Migraine is a chronic, genetically determined, episodic, neurologic disorder that usually presents in early-to-mid life.
Patients complain of intermittent headache and associated symptoms, such as visual disturbance, nausea, vomiting, and sensitivity to light or noise (photophobia and phonophobia).
The diagnosis is based on history and physical exam. No laboratory or imaging tests are essential for diagnosis.
Treatment approaches involve identification and avoidance of trigger factors, and the use of medication to treat the acute attack or prevent future attacks.
There are no clinical trials that identify one migraine therapy (acute therapy or prophylaxis therapy) as superior over others. Triptans in general are preferred over nonspecific treatments. However, there are no trials directly comparing triptans.
Complications include status migrainosus, migrainous infarction, chronic migraine, persistent aura without infarction and seizures, analgesic gastropathy, transformation of episodic to chronic migraine, and medication-overuse headache.
Migraine is a chronic, genetically determined, episodic neurologic disorder that usually presents in early-to-mid life. Key features in the history that support a diagnosis of migraine are nausea, photophobia, and disability, along with headache. Typical migraine aura (a complex of reversible visual, sensory, or speech symptoms), which occurs during or precedes headache, is pathognomonic of migraine but only occurs in 15% to 30% of patients.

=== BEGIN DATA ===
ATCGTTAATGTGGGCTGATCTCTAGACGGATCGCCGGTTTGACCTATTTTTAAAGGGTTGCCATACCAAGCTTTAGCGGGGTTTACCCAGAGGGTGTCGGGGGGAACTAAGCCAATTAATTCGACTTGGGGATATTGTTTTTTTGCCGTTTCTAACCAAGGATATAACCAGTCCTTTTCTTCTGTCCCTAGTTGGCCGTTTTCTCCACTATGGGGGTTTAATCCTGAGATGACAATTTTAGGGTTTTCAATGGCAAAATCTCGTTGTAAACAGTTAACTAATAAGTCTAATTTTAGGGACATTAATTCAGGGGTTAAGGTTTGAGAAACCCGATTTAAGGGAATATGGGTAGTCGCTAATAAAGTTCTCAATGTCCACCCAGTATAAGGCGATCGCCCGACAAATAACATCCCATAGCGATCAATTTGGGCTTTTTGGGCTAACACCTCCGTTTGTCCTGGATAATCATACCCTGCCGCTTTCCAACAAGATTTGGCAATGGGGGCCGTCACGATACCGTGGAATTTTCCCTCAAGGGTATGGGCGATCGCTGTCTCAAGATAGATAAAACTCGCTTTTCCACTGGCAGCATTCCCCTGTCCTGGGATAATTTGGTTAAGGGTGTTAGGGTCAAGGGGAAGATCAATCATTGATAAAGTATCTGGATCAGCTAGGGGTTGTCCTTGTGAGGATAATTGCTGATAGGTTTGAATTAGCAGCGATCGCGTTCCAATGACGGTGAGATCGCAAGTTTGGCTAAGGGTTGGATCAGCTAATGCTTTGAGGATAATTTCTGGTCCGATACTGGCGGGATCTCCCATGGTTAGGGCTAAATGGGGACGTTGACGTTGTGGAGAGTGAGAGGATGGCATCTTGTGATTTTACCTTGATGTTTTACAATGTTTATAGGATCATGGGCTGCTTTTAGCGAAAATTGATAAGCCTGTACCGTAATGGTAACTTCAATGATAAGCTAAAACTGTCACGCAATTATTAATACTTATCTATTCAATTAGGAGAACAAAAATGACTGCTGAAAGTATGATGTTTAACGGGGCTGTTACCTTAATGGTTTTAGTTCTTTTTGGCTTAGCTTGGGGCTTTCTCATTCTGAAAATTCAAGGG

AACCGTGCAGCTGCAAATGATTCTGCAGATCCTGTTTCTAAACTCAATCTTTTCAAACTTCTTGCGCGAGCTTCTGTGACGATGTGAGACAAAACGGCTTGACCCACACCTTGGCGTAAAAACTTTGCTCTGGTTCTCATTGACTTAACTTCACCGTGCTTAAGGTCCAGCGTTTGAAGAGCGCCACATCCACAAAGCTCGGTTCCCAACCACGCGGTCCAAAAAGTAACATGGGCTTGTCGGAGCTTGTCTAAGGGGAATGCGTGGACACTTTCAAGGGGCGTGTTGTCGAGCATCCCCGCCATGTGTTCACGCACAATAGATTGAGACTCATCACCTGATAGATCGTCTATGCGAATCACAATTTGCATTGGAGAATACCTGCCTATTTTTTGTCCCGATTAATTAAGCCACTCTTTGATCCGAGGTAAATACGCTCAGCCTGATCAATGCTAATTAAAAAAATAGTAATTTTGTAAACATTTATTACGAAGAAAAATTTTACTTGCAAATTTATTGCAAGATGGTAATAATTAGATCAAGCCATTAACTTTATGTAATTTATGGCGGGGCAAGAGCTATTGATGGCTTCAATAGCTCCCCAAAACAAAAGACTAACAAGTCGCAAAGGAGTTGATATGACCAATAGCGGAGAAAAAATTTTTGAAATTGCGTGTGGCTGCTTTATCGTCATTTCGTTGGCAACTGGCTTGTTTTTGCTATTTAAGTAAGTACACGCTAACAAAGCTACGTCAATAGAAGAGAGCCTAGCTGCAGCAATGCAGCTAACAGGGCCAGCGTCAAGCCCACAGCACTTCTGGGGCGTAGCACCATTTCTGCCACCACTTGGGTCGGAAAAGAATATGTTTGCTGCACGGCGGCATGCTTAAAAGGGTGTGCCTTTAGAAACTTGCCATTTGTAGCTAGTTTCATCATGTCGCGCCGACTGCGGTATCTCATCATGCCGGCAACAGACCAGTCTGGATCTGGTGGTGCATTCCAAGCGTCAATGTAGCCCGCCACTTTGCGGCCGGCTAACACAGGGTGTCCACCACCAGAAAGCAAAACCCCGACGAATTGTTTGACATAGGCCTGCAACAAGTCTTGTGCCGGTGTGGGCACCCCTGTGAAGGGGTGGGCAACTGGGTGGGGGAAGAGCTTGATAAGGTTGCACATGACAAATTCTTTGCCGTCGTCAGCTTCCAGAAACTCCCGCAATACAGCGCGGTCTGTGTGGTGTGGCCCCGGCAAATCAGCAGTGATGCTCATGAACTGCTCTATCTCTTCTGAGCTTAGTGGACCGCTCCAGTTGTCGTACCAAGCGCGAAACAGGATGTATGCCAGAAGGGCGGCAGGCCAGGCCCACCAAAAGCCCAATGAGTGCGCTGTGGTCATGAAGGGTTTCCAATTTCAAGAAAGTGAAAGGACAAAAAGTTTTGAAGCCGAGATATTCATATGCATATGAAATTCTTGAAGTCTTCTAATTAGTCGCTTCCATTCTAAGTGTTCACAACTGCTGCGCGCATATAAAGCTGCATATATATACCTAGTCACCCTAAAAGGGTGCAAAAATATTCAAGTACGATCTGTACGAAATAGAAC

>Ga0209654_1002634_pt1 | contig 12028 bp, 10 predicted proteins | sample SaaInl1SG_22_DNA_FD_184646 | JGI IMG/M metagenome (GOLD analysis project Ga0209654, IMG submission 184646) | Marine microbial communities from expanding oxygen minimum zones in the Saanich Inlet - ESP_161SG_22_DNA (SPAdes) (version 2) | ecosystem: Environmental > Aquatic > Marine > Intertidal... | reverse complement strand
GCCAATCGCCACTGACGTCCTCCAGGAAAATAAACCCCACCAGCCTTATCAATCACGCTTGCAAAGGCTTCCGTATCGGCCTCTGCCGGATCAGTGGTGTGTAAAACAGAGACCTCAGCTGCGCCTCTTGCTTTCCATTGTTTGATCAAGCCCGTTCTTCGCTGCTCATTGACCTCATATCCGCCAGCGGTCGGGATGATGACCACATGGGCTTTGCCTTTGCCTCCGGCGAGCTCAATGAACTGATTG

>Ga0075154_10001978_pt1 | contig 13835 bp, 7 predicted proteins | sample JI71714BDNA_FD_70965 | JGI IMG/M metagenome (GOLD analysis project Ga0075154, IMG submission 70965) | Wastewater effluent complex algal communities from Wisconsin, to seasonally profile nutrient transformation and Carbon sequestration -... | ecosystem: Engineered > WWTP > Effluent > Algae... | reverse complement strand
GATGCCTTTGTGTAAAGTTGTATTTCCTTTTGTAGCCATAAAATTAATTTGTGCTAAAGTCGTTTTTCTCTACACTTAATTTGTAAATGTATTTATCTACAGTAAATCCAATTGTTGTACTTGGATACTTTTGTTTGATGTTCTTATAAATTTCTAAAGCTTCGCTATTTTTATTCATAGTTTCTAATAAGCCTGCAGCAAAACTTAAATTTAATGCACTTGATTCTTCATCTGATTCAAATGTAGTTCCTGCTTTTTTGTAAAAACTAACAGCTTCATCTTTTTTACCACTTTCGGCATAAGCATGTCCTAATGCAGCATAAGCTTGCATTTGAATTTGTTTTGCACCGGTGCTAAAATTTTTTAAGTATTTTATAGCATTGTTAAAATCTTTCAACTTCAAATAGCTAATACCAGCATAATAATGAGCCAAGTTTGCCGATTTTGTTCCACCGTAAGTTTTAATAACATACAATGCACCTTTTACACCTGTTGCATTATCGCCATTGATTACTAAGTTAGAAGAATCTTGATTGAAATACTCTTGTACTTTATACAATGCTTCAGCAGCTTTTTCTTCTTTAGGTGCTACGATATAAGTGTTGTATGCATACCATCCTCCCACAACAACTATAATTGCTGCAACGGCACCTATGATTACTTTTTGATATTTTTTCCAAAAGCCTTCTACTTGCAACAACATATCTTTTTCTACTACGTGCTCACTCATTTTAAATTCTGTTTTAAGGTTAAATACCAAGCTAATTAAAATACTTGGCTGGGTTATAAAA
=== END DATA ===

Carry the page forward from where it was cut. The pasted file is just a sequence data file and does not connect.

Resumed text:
Associate Professor of Neurology
Department of Neurology
Duke University Medical Center
TAC is a member of the board for the Neurology Clinic Research Organization at Duke University, which supervises and manages all clinical research in the Department of Neurology at Duke University. The Headache Division was selected as a site for the Alder study ALD403-CLIN-011 (monoclonal Ab against CGRP as treatment for chronic migraine). The study has not been funded yet, has not been approved by the local Institutional Review Board, and is not enrolling patients at this time.
Dr Timothy Collins would like to gratefully acknowledge Dr Ann Donnelly, the previous contributor to this monograph. AD declares that she has no competing interests.
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